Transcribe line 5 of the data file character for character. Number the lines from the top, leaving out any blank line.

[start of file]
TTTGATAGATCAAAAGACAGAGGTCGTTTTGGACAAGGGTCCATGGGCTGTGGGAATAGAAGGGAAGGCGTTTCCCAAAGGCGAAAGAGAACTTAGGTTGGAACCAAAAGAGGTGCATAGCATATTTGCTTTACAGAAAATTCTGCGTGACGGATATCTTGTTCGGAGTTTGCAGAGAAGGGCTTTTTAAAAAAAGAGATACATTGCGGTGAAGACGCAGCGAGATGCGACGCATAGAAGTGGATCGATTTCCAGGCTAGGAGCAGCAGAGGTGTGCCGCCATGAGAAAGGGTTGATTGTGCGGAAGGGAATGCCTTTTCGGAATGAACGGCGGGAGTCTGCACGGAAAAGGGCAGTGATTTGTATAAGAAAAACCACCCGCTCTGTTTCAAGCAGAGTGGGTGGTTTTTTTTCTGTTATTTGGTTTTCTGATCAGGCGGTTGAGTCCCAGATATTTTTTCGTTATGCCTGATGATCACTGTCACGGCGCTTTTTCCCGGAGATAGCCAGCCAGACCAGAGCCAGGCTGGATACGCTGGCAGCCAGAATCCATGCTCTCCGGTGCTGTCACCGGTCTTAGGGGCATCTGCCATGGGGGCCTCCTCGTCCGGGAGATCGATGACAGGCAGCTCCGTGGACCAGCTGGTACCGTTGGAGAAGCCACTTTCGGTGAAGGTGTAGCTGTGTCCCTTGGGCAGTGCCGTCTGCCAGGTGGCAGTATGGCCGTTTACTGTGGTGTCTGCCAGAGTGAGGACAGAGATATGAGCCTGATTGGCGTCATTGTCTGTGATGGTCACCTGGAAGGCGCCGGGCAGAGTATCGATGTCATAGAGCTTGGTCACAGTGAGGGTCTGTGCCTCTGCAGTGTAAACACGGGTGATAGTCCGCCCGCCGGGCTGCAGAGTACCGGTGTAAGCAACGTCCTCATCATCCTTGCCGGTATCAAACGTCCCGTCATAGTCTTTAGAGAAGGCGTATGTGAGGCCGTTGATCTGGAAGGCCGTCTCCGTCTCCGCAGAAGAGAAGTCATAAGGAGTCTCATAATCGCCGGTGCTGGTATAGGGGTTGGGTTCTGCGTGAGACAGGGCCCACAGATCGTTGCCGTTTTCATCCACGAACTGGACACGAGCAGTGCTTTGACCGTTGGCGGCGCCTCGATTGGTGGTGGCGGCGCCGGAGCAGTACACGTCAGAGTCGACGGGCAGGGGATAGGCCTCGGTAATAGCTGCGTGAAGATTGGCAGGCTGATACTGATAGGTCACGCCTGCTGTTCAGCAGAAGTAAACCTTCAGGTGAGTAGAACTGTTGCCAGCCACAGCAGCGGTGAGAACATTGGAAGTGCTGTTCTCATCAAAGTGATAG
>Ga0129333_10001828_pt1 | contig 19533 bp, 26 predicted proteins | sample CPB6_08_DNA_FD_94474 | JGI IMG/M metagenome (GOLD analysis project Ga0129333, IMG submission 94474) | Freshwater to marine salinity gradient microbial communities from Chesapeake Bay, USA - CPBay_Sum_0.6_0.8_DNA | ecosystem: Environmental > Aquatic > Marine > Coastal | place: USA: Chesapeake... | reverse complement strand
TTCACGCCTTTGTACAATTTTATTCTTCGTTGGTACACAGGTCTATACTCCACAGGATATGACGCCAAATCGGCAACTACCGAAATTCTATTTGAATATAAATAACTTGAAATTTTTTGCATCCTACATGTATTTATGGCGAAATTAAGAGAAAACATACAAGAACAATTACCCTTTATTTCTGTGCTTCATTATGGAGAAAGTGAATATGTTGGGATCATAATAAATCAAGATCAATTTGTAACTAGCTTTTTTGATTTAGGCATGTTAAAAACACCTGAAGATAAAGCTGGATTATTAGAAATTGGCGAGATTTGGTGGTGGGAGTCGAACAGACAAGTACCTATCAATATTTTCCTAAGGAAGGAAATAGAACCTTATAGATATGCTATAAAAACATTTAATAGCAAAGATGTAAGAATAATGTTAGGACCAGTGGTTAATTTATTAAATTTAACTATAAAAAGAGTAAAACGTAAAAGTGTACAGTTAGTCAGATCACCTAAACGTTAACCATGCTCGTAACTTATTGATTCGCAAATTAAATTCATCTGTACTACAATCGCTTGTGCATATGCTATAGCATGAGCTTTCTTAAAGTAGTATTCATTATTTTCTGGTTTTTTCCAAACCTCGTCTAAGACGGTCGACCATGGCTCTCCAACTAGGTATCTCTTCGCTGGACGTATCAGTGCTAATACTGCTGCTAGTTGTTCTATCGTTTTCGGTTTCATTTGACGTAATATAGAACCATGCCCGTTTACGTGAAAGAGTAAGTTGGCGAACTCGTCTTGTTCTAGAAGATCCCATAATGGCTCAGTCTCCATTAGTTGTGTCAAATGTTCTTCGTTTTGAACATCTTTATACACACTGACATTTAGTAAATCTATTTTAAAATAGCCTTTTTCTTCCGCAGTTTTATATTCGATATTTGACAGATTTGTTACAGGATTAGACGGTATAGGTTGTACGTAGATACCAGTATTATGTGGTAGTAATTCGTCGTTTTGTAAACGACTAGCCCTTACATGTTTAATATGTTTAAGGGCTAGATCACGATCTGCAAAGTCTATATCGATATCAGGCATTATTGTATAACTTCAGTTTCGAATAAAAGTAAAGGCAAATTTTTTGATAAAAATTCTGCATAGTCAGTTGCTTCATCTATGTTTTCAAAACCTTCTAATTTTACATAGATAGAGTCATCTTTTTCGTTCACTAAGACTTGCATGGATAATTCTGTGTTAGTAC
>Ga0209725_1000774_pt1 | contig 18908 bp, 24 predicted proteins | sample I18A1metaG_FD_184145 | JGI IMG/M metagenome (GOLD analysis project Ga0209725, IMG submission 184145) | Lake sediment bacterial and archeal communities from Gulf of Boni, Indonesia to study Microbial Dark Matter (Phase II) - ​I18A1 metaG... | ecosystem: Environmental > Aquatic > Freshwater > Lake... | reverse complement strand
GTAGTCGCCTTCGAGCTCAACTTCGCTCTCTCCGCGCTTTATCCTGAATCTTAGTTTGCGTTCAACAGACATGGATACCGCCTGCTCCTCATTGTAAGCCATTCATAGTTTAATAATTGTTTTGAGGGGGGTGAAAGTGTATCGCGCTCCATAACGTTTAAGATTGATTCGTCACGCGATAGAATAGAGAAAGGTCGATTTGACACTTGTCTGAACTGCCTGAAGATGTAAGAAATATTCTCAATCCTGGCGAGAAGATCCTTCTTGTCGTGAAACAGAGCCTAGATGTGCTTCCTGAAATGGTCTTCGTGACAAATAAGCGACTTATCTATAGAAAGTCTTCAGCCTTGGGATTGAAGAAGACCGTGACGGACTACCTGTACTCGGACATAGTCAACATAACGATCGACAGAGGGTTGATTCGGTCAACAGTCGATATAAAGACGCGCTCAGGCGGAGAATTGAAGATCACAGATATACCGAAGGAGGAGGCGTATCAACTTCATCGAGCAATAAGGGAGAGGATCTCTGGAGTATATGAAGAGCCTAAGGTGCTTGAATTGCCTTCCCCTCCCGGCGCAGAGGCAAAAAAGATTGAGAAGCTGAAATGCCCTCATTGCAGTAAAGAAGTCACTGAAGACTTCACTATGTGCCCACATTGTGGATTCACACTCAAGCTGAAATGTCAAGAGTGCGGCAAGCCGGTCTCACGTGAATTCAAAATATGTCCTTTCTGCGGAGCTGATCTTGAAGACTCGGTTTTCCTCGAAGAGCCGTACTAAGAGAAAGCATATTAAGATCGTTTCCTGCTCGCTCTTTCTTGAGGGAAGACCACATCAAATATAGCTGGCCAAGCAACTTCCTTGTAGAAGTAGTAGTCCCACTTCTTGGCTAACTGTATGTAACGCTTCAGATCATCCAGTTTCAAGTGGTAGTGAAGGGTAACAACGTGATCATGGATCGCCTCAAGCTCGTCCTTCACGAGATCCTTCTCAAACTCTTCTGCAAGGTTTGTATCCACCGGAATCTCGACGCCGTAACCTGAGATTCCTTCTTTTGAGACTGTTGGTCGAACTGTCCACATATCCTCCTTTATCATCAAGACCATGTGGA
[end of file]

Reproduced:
GTAGTCGCCTTCGAGCTCAACTTCGCTCTCTCCGCGCTTTATCCTGAATCTTAGTTTGCGTTCAACAGACATGGATACCGCCTGCTCCTCATTGTAAGCCATTCATAGTTTAATAATTGTTTTGAGGGGGGTGAAAGTGTATCGCGCTCCATAACGTTTAAGATTGATTCGTCACGCGATAGAATAGAGAAAGGTCGATTTGACACTTGTCTGAACTGCCTGAAGATGTAAGAAATATTCTCAATCCTGGCGAGAAGATCCTTCTTGTCGTGAAACAGAGCCTAGATGTGCTTCCTGAAATGGTCTTCGTGACAAATAAGCGACTTATCTATAGAAAGTCTTCAGCCTTGGGATTGAAGAAGACCGTGACGGACTACCTGTACTCGGACATAGTCAACATAACGATCGACAGAGGGTTGATTCGGTCAACAGTCGATATAAAGACGCGCTCAGGCGGAGAATTGAAGATCACAGATATACCGAAGGAGGAGGCGTATCAACTTCATCGAGCAATAAGGGAGAGGATCTCTGGAGTATATGAAGAGCCTAAGGTGCTTGAATTGCCTTCCCCTCCCGGCGCAGAGGCAAAAAAGATTGAGAAGCTGAAATGCCCTCATTGCAGTAAAGAAGTCACTGAAGACTTCACTATGTGCCCACATTGTGGATTCACACTCAAGCTGAAATGTCAAGAGTGCGGCAAGCCGGTCTCACGTGAATTCAAAATATGTCCTTTCTGCGGAGCTGATCTTGAAGACTCGGTTTTCCTCGAAGAGCCGTACTAAGAGAAAGCATATTAAGATCGTTTCCTGCTCGCTCTTTCTTGAGGGAAGACCACATCAAATATAGCTGGCCAAGCAACTTCCTTGTAGAAGTAGTAGTCCCACTTCTTGGCTAACTGTATGTAACGCTTCAGATCATCCAGTTTCAAGTGGTAGTGAAGGGTAACAACGTGATCATGGATCGCCTCAAGCTCGTCCTTCACGAGATCCTTCTCAAACTCTTCTGCAAGGTTTGTATCCACCGGAATCTCGACGCCGTAACCTGAGATTCCTTCTTTTGAGACTGTTGGTCGAACTGTCCACATATCCTCCTTTATCATCAAGACCATGTGGA